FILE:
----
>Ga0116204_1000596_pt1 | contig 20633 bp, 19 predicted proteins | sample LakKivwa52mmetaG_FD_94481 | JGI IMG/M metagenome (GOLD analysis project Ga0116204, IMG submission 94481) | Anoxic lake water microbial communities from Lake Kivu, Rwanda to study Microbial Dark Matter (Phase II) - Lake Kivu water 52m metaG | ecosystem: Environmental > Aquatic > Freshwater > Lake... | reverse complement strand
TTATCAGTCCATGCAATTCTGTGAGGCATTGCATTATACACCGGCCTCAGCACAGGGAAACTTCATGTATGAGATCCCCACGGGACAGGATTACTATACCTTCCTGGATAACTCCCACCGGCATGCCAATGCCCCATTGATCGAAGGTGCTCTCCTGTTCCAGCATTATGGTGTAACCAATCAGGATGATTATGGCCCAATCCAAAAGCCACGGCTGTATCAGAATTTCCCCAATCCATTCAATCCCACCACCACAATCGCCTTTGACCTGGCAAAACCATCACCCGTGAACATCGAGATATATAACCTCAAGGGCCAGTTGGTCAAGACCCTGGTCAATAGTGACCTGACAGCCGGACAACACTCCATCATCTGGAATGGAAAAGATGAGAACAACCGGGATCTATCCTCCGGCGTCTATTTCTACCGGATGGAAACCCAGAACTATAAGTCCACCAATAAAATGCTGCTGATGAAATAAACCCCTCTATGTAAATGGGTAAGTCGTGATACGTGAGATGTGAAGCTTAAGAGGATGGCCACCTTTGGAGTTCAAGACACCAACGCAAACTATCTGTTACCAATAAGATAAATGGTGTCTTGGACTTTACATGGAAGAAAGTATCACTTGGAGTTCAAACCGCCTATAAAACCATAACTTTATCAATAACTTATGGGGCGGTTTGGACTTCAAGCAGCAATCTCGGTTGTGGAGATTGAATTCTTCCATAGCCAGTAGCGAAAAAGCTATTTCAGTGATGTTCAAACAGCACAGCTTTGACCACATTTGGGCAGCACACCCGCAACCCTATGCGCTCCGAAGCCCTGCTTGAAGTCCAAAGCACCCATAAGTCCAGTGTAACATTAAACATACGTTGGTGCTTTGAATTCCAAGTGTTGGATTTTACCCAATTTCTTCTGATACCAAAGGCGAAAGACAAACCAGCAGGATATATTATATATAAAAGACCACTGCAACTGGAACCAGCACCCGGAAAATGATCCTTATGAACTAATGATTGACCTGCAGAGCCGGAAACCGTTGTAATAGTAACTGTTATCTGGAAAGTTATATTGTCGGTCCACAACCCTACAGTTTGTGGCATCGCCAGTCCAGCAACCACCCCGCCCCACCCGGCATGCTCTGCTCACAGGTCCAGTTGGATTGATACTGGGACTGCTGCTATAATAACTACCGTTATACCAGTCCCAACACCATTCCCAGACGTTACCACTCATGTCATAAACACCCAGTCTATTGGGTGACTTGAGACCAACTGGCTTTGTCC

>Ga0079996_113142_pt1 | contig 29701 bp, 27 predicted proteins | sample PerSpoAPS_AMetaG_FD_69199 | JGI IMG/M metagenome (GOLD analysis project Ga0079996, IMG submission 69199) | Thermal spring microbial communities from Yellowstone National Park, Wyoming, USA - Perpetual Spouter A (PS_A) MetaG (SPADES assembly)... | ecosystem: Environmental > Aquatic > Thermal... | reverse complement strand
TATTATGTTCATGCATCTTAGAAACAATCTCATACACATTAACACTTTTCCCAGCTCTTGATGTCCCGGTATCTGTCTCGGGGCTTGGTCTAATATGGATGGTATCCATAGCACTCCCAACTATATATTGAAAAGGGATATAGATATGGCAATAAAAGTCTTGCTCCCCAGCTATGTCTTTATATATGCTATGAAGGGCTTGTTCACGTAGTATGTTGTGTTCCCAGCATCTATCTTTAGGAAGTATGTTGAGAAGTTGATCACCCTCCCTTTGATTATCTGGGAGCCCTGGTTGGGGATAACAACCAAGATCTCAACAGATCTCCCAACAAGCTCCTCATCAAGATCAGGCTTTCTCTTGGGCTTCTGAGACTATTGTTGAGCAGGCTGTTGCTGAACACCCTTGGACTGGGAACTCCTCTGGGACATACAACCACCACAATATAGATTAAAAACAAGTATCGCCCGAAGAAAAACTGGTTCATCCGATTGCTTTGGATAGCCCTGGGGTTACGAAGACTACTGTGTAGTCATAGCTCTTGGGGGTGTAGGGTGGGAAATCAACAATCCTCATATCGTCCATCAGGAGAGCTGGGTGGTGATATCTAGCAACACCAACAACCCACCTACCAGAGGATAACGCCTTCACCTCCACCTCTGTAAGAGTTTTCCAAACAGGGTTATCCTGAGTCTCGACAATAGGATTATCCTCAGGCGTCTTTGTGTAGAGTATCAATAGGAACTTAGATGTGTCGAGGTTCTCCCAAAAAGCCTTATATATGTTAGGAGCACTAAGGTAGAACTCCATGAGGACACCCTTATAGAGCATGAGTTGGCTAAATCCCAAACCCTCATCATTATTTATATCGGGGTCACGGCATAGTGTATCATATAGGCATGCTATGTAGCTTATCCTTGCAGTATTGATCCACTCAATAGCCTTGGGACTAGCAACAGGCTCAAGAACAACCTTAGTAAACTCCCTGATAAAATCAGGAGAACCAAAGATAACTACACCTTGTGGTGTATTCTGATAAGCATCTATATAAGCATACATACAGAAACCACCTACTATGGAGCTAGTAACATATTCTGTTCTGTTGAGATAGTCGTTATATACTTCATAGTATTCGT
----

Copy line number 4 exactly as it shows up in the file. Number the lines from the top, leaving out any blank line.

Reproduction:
TATTATGTTCATGCATCTTAGAAACAATCTCATACACATTAACACTTTTCCCAGCTCTTGATGTCCCGGTATCTGTCTCGGGGCTTGGTCTAATATGGATGGTATCCATAGCACTCCCAACTATATATTGAAAAGGGATATAGATATGGCAATAAAAGTCTTGCTCCCCAGCTATGTCTTTATATATGCTATGAAGGGCTTGTTCACGTAGTATGTTGTGTTCCCAGCATCTATCTTTAGGAAGTATGTTGAGAAGTTGATCACCCTCCCTTTGATTATCTGGGAGCCCTGGTTGGGGATAACAACCAAGATCTCAACAGATCTCCCAACAAGCTCCTCATCAAGATCAGGCTTTCTCTTGGGCTTCTGAGACTATTGTTGAGCAGGCTGTTGCTGAACACCCTTGGACTGGGAACTCCTCTGGGACATACAACCACCACAATATAGATTAAAAACAAGTATCGCCCGAAGAAAAACTGGTTCATCCGATTGCTTTGGATAGCCCTGGGGTTACGAAGACTACTGTGTAGTCATAGCTCTTGGGGGTGTAGGGTGGGAAATCAACAATCCTCATATCGTCCATCAGGAGAGCTGGGTGGTGATATCTAGCAACACCAACAACCCACCTACCAGAGGATAACGCCTTCACCTCCACCTCTGTAAGAGTTTTCCAAACAGGGTTATCCTGAGTCTCGACAATAGGATTATCCTCAGGCGTCTTTGTGTAGAGTATCAATAGGAACTTAGATGTGTCGAGGTTCTCCCAAAAAGCCTTATATATGTTAGGAGCACTAAGGTAGAACTCCATGAGGACACCCTTATAGAGCATGAGTTGGCTAAATCCCAAACCCTCATCATTATTTATATCGGGGTCACGGCATAGTGTATCATATAGGCATGCTATGTAGCTTATCCTTGCAGTATTGATCCACTCAATAGCCTTGGGACTAGCAACAGGCTCAAGAACAACCTTAGTAAACTCCCTGATAAAATCAGGAGAACCAAAGATAACTACACCTTGTGGTGTATTCTGATAAGCATCTATATAAGCATACATACAGAAACCACCTACTATGGAGCTAGTAACATATTCTGTTCTGTTGAGATAGTCGTTATATACTTCATAGTATTCGT